x Abu Dhabi, UAEMonday 24 July 2017

UK teacher loses long battle for inclusiveness

The head of a Sheffield school quits after Muslim parents opposed her decision to introduce a single assembly for all faiths.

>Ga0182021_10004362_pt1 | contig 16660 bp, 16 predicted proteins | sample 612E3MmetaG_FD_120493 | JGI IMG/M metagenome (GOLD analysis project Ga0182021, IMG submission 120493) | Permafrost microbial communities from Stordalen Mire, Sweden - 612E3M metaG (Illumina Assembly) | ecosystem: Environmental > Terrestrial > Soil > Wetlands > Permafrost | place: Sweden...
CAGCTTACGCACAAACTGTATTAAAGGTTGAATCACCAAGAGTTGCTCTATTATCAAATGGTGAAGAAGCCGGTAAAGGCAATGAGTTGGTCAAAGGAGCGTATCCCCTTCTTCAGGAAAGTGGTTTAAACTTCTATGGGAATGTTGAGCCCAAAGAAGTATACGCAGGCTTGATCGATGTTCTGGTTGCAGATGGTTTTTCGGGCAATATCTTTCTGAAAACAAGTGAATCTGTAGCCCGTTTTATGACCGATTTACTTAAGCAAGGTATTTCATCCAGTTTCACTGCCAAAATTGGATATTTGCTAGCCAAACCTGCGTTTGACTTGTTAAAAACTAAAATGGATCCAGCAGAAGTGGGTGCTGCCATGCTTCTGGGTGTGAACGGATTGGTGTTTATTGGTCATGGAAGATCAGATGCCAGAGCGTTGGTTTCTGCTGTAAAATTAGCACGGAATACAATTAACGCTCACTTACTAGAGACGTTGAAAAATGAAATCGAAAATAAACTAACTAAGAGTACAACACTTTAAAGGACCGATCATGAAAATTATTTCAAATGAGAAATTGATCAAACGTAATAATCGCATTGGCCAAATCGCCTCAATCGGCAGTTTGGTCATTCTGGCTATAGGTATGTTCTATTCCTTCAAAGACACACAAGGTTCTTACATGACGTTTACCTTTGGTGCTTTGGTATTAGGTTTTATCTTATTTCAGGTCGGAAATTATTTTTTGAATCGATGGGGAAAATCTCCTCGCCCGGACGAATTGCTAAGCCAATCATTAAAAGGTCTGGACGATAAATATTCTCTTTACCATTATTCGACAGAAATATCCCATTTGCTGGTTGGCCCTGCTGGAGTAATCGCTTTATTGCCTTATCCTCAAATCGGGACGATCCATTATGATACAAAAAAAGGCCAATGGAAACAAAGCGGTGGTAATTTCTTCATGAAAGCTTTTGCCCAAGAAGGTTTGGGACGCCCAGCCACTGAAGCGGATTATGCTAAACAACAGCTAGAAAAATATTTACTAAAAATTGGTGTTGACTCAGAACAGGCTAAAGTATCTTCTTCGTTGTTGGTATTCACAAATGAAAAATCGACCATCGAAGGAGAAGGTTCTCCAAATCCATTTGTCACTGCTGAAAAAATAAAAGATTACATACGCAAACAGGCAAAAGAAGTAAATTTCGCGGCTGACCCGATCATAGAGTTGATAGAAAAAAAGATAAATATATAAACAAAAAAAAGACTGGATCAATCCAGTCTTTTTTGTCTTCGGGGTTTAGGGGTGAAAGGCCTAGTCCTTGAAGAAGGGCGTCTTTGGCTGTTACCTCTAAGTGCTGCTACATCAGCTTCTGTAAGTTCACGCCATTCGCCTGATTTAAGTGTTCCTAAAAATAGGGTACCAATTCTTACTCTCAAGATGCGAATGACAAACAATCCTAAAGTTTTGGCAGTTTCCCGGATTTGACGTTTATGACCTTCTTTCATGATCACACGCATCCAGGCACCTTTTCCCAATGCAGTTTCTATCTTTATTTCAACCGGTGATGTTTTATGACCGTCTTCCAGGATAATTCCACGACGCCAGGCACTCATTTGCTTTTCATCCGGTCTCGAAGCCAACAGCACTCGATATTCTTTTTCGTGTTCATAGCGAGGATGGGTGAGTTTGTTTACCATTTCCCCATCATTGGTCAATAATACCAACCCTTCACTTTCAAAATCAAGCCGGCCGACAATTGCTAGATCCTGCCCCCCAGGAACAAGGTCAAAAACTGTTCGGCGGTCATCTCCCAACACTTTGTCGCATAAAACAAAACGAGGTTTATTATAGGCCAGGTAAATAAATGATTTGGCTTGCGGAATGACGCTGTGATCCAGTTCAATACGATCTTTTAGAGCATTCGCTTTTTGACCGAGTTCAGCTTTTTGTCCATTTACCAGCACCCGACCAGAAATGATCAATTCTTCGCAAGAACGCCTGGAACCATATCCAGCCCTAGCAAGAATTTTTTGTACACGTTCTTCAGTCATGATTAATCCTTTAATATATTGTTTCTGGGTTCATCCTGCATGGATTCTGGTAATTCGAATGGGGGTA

LONDON // There was outrage yesterday after the headmistress of an English primary school was forced to resign because she had scrapped separate assemblies for Muslim children. Amid accusations that some Muslims were trying to create Islamic "ghettos" in Britain, it emerged that Julia Robinson quit following an acrimonious, 18-month battle in which she was accused of being racist by a small group of Muslim parents. Mrs Robinson, who became head teacher at the 240-pupil Meersbrook Bank primary school in Sheffield just over two years ago, decided to abolish the weekly Muslim assemblies because she wanted to "promote inclusiveness by holding assemblies for all the pupils of all faiths", one teacher said. The separate assembly for Muslim children, who constitute about one-fifth of the school roll, was introduced about a decade ago after parents complained that their children had been "forced" by a teacher to sing a Christian hymn at one assembly. In fact, under a law introduced more than 60 years ago, all state schools in England and Wales are required to hold a single act of worship "of a broadly Christian character" for all pupils, although those of different faiths may elect not to attend. For several years, some Muslim activists have been urging parents to withdraw their children from school assemblies and press for separate acts of worship. Other Muslim groups, however, contend that having all faiths in a single assembly is the best way to promote understanding and tolerance. The strain became so great that Mrs Robinson was absent on health grounds for most of past year. "She was under a lot of pressure," said one teacher who did not wish to be named. "The plan was for her to come back but, again, some of the parents put a stop to that. Many of us here just feel this is all very wrong. Julia was doing the right thing and went through all the right routes. There's no other school we know that has separate assemblies like these. "The buzzword from the authority at the moment is all about community cohesion, but there is little cohesion at this school. The staff are very upset at what has happened." British newspapers and many of their readers seemed even more upset. The Daily Telegraph quoted a spokesman for the National Association of Head Teachers as saying that no other school in the country held separate assemblies for different faiths. "Segregating children is not good practice," the association said. "The whole point is to gather people together to share their views and to learn from other people's viewpoints." The Telegraph added: "In seeking to achieve just that, Mrs Robinson has - shamefully - been branded a racist by some Muslim parents. If there is racism at play here, it is not on the part of the head teacher." Damian Thompson, editor of The Catholic Herald, wrote: "Muslim ghettos are being constructed across the North of England. Among their building blocks are school-sanctioned meetings for children from ethnic minorities designed to turn them into strictly observant Muslims - whether they like it or not. "The Muslim indoctrination of primary school children is designed to produce young adults who reject and despise the tolerant, liberal society in which they live. No wonder staff and most parents backed Julia Robinson. We should, too." The Sheffield Telegraph reported yesterday that only four parents had made the original complaint against Mrs Robinson. An unnamed former parent-governor at the school told the newspaper: "Mrs Robinson sought advice from the local [education] authority on how best to bring in the changes. She was advised to proceed with her plans for a collective act of worship. "Mrs Robinson consulted widely and had the support of most of the governing body. But opposition did come from one group of parents. They were a minority but it was a difficult issue to deal with as people were frightened to be branded racist. "There is no one less racist than Julia, but she was branded as such and she received no support from the council. "It proved to be disruptive and we were told that if the head did return, the Muslim children would not respect her authority." Fiyza Awan, 19, a Muslim with a sister at the school, said: "When Mrs Robinson took over, she said she wanted one assembly for all the students. We didn't have a problem with that, but we wanted a non-secular assembly where no hymns were sung and topics involving all the children could be discussed. "But after a while, hymns were introduced again and we objected. We felt we were being marginalised. We didn't put any pressure on her. We want continuity at the school. It was her decision to leave." Mrs Robinson was not at her home yesterday and was said to be staying with friends. In a statement through Sheffield Council, she said: "I understand the concerns of people on all sides of the debate around faith assemblies in schools and hope that this debate can be positive and constructive. "I have great respect for the staff and governors working in Meersbrook Bank School and I hope that they will be allowed to continue their work without further intrusion. My sincere wish is that children are given every opportunity to continue learning in an inclusive and welcoming environment." The new head teacher has introduced single, multifaith assemblies for all pupils. dsapsted@thenational.ae